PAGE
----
In October, Miami Heat guard Tyler Herro made a bold claim by declaring that he's an NBA superstar. Many laughed at his confident statement, while others thought he was bizarre for comparing himself to Luka Doncic, Trae Young, and Ja Morant.
Well, maybe now those people aren't laughing anymore. Because after five months, Herro has proven that he is, after all, a really, really good player.
Herro currently leads the Heat in scoring, averaging 25 points a game on 51% shooting from the field, 47% from downtown, and 84% from the free-throw line in their past ten games. He's also been playing efficient defense and is grabbing 4.5 boards and assisting 3.4 times a game.
Best bet to win the sixth-man of the year award
Herro, who is currently the overwhelming favorite to win this year's Sixth Man of the Year award, is averaging more points than Jamal Crawford, Manu Ginobili, and Jason Terry (previous recipients of the award) ever did in any season of their careers. According to both the stats and the eye test, the Heat guard has one of the best sixth man seasons in league history.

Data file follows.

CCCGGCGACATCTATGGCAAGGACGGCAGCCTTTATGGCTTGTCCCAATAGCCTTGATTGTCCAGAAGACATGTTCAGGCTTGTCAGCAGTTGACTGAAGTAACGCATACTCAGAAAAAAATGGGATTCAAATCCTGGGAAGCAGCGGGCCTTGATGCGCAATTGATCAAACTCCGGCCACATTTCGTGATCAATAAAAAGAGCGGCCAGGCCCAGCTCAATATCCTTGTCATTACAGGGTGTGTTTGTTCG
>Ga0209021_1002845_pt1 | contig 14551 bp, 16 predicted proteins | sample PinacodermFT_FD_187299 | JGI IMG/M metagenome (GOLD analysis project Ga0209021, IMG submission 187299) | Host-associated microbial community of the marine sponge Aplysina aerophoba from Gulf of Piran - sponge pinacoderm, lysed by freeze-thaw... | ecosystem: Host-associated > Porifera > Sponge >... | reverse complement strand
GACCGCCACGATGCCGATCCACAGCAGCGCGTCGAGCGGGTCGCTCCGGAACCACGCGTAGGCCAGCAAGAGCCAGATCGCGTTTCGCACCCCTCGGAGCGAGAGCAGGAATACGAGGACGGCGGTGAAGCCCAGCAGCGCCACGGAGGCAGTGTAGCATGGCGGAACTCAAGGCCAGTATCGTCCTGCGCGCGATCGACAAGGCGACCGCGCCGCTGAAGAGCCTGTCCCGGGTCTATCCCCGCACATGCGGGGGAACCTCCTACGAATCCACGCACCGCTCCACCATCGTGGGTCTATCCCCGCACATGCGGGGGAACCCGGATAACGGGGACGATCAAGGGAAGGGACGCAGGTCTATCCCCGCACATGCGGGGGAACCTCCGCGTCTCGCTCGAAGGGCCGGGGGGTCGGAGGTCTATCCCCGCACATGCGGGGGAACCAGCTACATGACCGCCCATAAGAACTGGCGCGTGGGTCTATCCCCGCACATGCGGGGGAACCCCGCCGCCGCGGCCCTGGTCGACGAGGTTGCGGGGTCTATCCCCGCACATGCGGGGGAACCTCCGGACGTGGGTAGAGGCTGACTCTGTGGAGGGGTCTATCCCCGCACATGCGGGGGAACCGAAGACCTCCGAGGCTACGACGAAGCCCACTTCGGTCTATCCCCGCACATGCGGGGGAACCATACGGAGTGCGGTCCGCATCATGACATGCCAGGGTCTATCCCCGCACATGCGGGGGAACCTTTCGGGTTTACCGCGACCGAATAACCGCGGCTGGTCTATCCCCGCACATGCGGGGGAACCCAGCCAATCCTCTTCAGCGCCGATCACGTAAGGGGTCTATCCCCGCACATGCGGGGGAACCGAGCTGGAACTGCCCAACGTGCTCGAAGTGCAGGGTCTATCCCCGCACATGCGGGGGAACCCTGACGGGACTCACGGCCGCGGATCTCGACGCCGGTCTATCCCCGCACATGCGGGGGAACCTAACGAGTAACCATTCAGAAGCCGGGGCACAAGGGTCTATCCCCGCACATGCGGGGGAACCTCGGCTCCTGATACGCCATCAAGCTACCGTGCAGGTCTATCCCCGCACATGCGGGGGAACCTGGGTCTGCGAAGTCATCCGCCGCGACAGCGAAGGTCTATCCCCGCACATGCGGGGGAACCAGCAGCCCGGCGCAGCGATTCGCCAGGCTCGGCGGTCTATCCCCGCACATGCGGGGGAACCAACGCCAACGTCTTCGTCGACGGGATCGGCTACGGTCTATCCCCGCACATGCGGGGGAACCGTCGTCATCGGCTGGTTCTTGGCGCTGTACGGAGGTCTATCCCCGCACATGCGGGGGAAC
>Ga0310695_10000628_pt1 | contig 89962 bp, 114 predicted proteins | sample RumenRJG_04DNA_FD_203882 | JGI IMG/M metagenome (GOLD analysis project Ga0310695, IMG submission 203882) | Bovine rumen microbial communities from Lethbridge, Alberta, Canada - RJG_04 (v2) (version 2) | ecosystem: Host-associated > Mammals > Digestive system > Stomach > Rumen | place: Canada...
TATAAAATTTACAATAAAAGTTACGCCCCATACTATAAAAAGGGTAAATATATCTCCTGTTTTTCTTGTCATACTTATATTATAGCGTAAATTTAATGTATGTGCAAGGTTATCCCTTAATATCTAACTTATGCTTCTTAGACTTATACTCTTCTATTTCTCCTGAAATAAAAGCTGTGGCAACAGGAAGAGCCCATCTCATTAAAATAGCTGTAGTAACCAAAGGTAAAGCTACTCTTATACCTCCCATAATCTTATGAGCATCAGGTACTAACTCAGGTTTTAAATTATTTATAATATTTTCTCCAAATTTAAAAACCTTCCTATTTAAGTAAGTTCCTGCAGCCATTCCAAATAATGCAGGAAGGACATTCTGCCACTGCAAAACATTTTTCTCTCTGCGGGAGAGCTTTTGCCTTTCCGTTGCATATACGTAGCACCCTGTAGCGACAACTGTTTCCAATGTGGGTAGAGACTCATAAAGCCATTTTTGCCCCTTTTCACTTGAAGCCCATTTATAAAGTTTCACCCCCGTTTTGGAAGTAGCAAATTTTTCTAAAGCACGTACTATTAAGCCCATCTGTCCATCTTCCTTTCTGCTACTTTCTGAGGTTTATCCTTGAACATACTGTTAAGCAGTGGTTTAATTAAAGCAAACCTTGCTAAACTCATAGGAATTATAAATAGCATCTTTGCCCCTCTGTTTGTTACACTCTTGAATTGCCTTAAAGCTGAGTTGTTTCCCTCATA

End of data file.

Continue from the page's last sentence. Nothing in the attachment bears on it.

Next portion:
Not only is Herro statistically averaging the best numbers from the bench in the league, but he's also the team's best player in their closing lineup. He's become Eric Spoelstra's go-to weapon during clutch moments because his offense has become a reliable and threatening force for the team.
Herro's ability to beat opponents off the dribble, make mid-range shots, drives, or maneuver around pick-and-rolls makes him so lethal. He might not be in the same conversation as Doncic, Young, and Morant yet, but Herro has made an undeniable leap this season.
The Heat's championship hopes depend on Herro.
Although often injured, Miami knows what they'll be getting from Jimmy Butler and Kyle Lowry, who both have already proven that they can carry their team to the Finals. Herro has shown that he can wreak havoc this year's regular season, but all eyes will be on his production during the most critical point.
The biggest question for Herro is if he can replicate his scoring efficiency in the playoffs when the game slows down and the competition gets more challenging. Ginobili and James Harden are two of the best examples of the Sixth Man of the Year awardees who impacted their team well enough in the post-season. (Most would agree 2012 was Harden's best playoff year.) The same pressure will be on Herro if he does win the award, which is likely at this point.
Because the Heat will go as far as Herro's scoring takes them. He's become their best tool on offense and has to continue to be.